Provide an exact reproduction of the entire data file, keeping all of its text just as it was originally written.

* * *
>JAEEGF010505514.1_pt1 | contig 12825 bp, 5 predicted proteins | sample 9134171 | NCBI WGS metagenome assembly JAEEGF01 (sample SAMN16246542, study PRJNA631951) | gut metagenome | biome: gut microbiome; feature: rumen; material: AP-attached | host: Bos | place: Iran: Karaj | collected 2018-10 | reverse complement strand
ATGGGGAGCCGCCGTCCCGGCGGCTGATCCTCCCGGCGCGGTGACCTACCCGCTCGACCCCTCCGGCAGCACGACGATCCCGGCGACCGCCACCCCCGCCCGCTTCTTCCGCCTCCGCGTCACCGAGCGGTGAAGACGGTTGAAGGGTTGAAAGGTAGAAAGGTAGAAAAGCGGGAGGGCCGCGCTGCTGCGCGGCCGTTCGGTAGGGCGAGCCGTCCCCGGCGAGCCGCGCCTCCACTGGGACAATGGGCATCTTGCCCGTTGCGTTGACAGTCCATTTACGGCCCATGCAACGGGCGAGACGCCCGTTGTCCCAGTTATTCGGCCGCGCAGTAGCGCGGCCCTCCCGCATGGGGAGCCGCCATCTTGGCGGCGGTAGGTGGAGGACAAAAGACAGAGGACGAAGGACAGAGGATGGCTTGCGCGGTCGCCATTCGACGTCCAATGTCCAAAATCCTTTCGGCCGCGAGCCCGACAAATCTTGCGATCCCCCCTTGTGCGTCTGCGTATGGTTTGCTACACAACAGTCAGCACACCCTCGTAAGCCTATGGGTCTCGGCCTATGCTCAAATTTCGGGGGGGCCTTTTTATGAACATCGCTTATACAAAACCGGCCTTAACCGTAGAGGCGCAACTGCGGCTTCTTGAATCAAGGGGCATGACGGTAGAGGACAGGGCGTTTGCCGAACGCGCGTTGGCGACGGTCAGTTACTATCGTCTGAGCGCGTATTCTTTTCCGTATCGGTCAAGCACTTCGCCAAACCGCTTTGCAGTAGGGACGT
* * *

>JAEEGF010505514.1_pt1 | contig 12825 bp, 5 predicted proteins | sample 9134171 | NCBI WGS metagenome assembly JAEEGF01 (sample SAMN16246542, study PRJNA631951) | gut metagenome | biome: gut microbiome; feature: rumen; material: AP-attached | host: Bos | place: Iran: Karaj | collected 2018-10 | reverse complement strand
ATGGGGAGCCGCCGTCCCGGCGGCTGATCCTCCCGGCGCGGTGACCTACCCGCTCGACCCCTCCGGCAGCACGACGATCCCGGCGACCGCCACCCCCGCCCGCTTCTTCCGCCTCCGCGTCACCGAGCGGTGAAGACGGTTGAAGGGTTGAAAGGTAGAAAGGTAGAAAAGCGGGAGGGCCGCGCTGCTGCGCGGCCGTTCGGTAGGGCGAGCCGTCCCCGGCGAGCCGCGCCTCCACTGGGACAATGGGCATCTTGCCCGTTGCGTTGACAGTCCATTTACGGCCCATGCAACGGGCGAGACGCCCGTTGTCCCAGTTATTCGGCCGCGCAGTAGCGCGGCCCTCCCGCATGGGGAGCCGCCATCTTGGCGGCGGTAGGTGGAGGACAAAAGACAGAGGACGAAGGACAGAGGATGGCTTGCGCGGTCGCCATTCGACGTCCAATGTCCAAAATCCTTTCGGCCGCGAGCCCGACAAATCTTGCGATCCCCCCTTGTGCGTCTGCGTATGGTTTGCTACACAACAGTCAGCACACCCTCGTAAGCCTATGGGTCTCGGCCTATGCTCAAATTTCGGGGGGGCCTTTTTATGAACATCGCTTATACAAAACCGGCCTTAACCGTAGAGGCGCAACTGCGGCTTCTTGAATCAAGGGGCATGACGGTAGAGGACAGGGCGTTTGCCGAACGCGCGTTGGCGACGGTCAGTTACTATCGTCTGAGCGCGTATTCTTTTCCGTATCGGTCAAGCACTTCGCCAAACCGCTTTGCAGTAGGGACGT